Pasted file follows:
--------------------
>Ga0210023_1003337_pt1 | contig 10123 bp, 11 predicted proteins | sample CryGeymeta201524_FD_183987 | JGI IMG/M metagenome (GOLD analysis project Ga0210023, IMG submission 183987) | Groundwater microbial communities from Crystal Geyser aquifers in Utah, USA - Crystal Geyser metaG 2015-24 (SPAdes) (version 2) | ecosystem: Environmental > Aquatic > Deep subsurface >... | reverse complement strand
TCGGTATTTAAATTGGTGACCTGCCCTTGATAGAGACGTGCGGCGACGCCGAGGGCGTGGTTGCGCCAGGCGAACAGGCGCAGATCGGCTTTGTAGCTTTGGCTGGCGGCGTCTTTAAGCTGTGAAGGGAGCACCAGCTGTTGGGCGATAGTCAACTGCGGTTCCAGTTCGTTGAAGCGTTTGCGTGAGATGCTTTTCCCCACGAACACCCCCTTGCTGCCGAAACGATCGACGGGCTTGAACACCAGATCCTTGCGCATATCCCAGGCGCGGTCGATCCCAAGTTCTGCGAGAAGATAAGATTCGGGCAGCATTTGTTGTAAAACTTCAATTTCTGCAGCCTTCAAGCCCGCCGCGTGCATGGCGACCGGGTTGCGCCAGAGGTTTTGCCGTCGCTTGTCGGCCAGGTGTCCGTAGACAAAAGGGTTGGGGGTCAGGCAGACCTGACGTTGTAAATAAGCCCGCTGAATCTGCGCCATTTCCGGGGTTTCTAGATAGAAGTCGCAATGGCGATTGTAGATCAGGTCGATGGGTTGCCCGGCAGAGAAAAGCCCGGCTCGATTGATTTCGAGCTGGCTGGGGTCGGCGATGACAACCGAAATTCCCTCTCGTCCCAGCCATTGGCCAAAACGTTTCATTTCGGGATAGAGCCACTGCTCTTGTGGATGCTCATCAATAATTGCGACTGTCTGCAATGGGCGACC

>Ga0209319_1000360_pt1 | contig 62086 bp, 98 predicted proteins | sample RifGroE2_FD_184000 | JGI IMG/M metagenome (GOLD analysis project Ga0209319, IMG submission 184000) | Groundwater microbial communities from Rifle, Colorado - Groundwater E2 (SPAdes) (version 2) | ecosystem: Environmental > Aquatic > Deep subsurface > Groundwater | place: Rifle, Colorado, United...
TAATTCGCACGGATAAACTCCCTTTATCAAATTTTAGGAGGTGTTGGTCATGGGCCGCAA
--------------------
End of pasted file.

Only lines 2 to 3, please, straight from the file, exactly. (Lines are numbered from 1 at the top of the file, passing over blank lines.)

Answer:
TCGGTATTTAAATTGGTGACCTGCCCTTGATAGAGACGTGCGGCGACGCCGAGGGCGTGGTTGCGCCAGGCGAACAGGCGCAGATCGGCTTTGTAGCTTTGGCTGGCGGCGTCTTTAAGCTGTGAAGGGAGCACCAGCTGTTGGGCGATAGTCAACTGCGGTTCCAGTTCGTTGAAGCGTTTGCGTGAGATGCTTTTCCCCACGAACACCCCCTTGCTGCCGAAACGATCGACGGGCTTGAACACCAGATCCTTGCGCATATCCCAGGCGCGGTCGATCCCAAGTTCTGCGAGAAGATAAGATTCGGGCAGCATTTGTTGTAAAACTTCAATTTCTGCAGCCTTCAAGCCCGCCGCGTGCATGGCGACCGGGTTGCGCCAGAGGTTTTGCCGTCGCTTGTCGGCCAGGTGTCCGTAGACAAAAGGGTTGGGGGTCAGGCAGACCTGACGTTGTAAATAAGCCCGCTGAATCTGCGCCATTTCCGGGGTTTCTAGATAGAAGTCGCAATGGCGATTGTAGATCAGGTCGATGGGTTGCCCGGCAGAGAAAAGCCCGGCTCGATTGATTTCGAGCTGGCTGGGGTCGGCGATGACAACCGAAATTCCCTCTCGTCCCAGCCATTGGCCAAAACGTTTCATTTCGGGATAGAGCCACTGCTCTTGTGGATGCTCATCAATAATTGCGACTGTCTGCAATGGGCGACC

>Ga0209319_1000360_pt1 | contig 62086 bp, 98 predicted proteins | sample RifGroE2_FD_184000 | JGI IMG/M metagenome (GOLD analysis project Ga0209319, IMG submission 184000) | Groundwater microbial communities from Rifle, Colorado - Groundwater E2 (SPAdes) (version 2) | ecosystem: Environmental > Aquatic > Deep subsurface > Groundwater | place: Rifle, Colorado, United...